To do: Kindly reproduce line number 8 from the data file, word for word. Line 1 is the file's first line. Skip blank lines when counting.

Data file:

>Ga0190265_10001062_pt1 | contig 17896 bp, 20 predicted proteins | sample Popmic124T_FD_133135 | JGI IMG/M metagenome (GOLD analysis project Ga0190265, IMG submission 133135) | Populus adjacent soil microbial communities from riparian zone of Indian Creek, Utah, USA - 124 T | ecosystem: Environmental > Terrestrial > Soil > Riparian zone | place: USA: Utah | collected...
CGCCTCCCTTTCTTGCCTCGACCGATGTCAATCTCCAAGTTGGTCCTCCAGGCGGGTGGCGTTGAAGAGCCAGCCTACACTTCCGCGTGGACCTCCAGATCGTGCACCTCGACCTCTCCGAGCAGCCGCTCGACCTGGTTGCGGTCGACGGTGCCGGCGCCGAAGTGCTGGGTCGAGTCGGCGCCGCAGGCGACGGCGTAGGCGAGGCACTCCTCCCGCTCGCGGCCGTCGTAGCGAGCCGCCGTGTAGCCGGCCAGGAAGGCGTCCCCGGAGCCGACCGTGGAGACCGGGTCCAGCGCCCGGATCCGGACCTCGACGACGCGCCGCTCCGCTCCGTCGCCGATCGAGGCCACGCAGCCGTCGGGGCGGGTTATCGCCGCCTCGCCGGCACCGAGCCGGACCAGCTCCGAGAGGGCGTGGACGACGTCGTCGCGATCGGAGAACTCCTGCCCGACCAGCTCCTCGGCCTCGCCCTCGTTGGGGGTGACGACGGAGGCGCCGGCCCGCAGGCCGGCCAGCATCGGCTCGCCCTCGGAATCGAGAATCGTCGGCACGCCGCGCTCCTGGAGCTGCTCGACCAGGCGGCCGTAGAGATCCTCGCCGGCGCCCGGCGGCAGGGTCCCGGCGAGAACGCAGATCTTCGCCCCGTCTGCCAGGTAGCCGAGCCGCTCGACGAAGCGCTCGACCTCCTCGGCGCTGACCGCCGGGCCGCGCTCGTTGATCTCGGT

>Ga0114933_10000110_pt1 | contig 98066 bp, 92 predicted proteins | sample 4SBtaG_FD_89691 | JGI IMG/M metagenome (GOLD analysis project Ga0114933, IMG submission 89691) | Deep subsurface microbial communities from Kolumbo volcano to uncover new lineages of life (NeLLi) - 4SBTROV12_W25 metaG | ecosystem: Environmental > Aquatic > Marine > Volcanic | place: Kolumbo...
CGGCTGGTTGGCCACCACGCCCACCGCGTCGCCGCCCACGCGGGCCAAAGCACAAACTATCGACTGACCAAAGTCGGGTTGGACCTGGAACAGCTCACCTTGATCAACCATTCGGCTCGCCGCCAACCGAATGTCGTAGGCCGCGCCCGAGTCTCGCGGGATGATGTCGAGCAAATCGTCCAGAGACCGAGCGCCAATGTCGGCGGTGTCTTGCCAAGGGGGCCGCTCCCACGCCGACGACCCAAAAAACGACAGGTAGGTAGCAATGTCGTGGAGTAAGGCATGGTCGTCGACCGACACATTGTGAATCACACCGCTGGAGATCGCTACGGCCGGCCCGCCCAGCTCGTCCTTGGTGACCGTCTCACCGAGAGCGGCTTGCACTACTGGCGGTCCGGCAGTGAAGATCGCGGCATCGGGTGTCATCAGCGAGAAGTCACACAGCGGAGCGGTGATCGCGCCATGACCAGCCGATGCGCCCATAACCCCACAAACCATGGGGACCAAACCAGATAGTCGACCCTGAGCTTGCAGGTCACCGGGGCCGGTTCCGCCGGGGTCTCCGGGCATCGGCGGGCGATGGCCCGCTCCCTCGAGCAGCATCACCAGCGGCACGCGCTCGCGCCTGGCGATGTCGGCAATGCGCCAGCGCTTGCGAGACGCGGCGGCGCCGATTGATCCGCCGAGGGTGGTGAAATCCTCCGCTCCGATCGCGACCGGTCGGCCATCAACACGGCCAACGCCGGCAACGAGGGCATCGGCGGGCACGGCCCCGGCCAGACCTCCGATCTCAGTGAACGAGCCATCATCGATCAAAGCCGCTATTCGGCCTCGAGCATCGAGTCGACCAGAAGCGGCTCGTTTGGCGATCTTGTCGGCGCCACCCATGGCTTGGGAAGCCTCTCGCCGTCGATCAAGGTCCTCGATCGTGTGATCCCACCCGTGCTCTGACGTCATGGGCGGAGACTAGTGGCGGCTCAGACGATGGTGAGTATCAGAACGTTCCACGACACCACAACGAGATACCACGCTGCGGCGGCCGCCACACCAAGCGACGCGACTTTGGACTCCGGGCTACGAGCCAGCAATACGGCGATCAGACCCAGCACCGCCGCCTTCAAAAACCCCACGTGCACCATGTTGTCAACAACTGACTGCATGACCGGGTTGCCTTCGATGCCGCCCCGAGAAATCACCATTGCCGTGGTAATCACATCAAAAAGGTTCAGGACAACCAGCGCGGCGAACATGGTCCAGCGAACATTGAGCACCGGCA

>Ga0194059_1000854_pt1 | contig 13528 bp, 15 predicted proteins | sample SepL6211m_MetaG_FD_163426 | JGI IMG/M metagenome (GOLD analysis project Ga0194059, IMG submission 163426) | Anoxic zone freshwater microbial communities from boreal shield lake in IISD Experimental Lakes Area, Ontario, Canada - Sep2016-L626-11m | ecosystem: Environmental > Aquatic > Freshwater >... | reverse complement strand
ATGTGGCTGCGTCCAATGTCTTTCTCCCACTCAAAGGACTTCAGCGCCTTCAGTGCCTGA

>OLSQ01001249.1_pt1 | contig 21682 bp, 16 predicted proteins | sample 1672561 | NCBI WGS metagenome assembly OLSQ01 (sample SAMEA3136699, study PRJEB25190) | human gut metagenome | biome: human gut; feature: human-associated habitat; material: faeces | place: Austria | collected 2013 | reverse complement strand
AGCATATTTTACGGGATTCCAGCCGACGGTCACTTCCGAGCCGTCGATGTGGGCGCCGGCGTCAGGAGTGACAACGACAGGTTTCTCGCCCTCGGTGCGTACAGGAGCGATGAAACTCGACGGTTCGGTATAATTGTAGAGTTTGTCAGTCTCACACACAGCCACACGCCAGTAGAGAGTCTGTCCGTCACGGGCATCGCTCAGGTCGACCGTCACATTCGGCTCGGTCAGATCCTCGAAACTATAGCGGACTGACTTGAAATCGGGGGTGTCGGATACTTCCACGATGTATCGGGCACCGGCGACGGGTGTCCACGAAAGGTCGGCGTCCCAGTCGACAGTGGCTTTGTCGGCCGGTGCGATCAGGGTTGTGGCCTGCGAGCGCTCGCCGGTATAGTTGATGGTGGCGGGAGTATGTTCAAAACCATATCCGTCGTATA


AGCATATTTTACGGGATTCCAGCCGACGGTCACTTCCGAGCCGTCGATGTGGGCGCCGGCGTCAGGAGTGACAACGACAGGTTTCTCGCCCTCGGTGCGTACAGGAGCGATGAAACTCGACGGTTCGGTATAATTGTAGAGTTTGTCAGTCTCACACACAGCCACACGCCAGTAGAGAGTCTGTCCGTCACGGGCATCGCTCAGGTCGACCGTCACATTCGGCTCGGTCAGATCCTCGAAACTATAGCGGACTGACTTGAAATCGGGGGTGTCGGATACTTCCACGATGTATCGGGCACCGGCGACGGGTGTCCACGAAAGGTCGGCGTCCCAGTCGACAGTGGCTTTGTCGGCCGGTGCGATCAGGGTTGTGGCCTGCGAGCGCTCGCCGGTATAGTTGATGGTGGCGGGAGTATGTTCAAAACCATATCCGTCGTATA